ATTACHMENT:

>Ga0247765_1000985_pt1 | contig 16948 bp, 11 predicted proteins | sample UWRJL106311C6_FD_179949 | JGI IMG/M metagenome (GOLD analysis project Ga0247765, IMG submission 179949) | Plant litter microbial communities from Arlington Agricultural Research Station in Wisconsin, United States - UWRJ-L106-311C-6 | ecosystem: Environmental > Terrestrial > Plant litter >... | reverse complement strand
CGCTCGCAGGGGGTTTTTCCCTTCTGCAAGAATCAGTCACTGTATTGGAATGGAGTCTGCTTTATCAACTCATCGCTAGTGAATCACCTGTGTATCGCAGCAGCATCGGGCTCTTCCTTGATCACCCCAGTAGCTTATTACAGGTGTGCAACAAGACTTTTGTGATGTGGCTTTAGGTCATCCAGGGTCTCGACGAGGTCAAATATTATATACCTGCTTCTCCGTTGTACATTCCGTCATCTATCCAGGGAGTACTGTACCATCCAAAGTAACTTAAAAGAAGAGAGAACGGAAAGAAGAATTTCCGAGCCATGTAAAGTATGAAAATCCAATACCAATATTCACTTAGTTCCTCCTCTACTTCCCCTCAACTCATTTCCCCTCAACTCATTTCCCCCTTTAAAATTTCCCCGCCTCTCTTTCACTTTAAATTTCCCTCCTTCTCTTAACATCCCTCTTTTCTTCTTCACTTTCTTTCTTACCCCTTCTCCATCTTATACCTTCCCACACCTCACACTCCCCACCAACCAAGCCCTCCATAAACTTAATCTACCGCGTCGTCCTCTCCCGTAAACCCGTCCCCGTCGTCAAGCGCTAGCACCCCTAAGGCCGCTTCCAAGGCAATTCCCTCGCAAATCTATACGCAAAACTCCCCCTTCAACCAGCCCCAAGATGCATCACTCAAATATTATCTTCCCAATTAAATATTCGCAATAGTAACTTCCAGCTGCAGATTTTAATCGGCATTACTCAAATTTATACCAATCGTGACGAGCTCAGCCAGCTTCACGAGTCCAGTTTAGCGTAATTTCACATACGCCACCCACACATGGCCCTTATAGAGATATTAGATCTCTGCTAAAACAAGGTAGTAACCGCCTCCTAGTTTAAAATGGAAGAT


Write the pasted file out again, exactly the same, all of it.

>Ga0247765_1000985_pt1 | contig 16948 bp, 11 predicted proteins | sample UWRJL106311C6_FD_179949 | JGI IMG/M metagenome (GOLD analysis project Ga0247765, IMG submission 179949) | Plant litter microbial communities from Arlington Agricultural Research Station in Wisconsin, United States - UWRJ-L106-311C-6 | ecosystem: Environmental > Terrestrial > Plant litter >... | reverse complement strand
CGCTCGCAGGGGGTTTTTCCCTTCTGCAAGAATCAGTCACTGTATTGGAATGGAGTCTGCTTTATCAACTCATCGCTAGTGAATCACCTGTGTATCGCAGCAGCATCGGGCTCTTCCTTGATCACCCCAGTAGCTTATTACAGGTGTGCAACAAGACTTTTGTGATGTGGCTTTAGGTCATCCAGGGTCTCGACGAGGTCAAATATTATATACCTGCTTCTCCGTTGTACATTCCGTCATCTATCCAGGGAGTACTGTACCATCCAAAGTAACTTAAAAGAAGAGAGAACGGAAAGAAGAATTTCCGAGCCATGTAAAGTATGAAAATCCAATACCAATATTCACTTAGTTCCTCCTCTACTTCCCCTCAACTCATTTCCCCTCAACTCATTTCCCCCTTTAAAATTTCCCCGCCTCTCTTTCACTTTAAATTTCCCTCCTTCTCTTAACATCCCTCTTTTCTTCTTCACTTTCTTTCTTACCCCTTCTCCATCTTATACCTTCCCACACCTCACACTCCCCACCAACCAAGCCCTCCATAAACTTAATCTACCGCGTCGTCCTCTCCCGTAAACCCGTCCCCGTCGTCAAGCGCTAGCACCCCTAAGGCCGCTTCCAAGGCAATTCCCTCGCAAATCTATACGCAAAACTCCCCCTTCAACCAGCCCCAAGATGCATCACTCAAATATTATCTTCCCAATTAAATATTCGCAATAGTAACTTCCAGCTGCAGATTTTAATCGGCATTACTCAAATTTATACCAATCGTGACGAGCTCAGCCAGCTTCACGAGTCCAGTTTAGCGTAATTTCACATACGCCACCCACACATGGCCCTTATAGAGATATTAGATCTCTGCTAAAACAAGGTAGTAACCGCCTCCTAGTTTAAAATGGAAGAT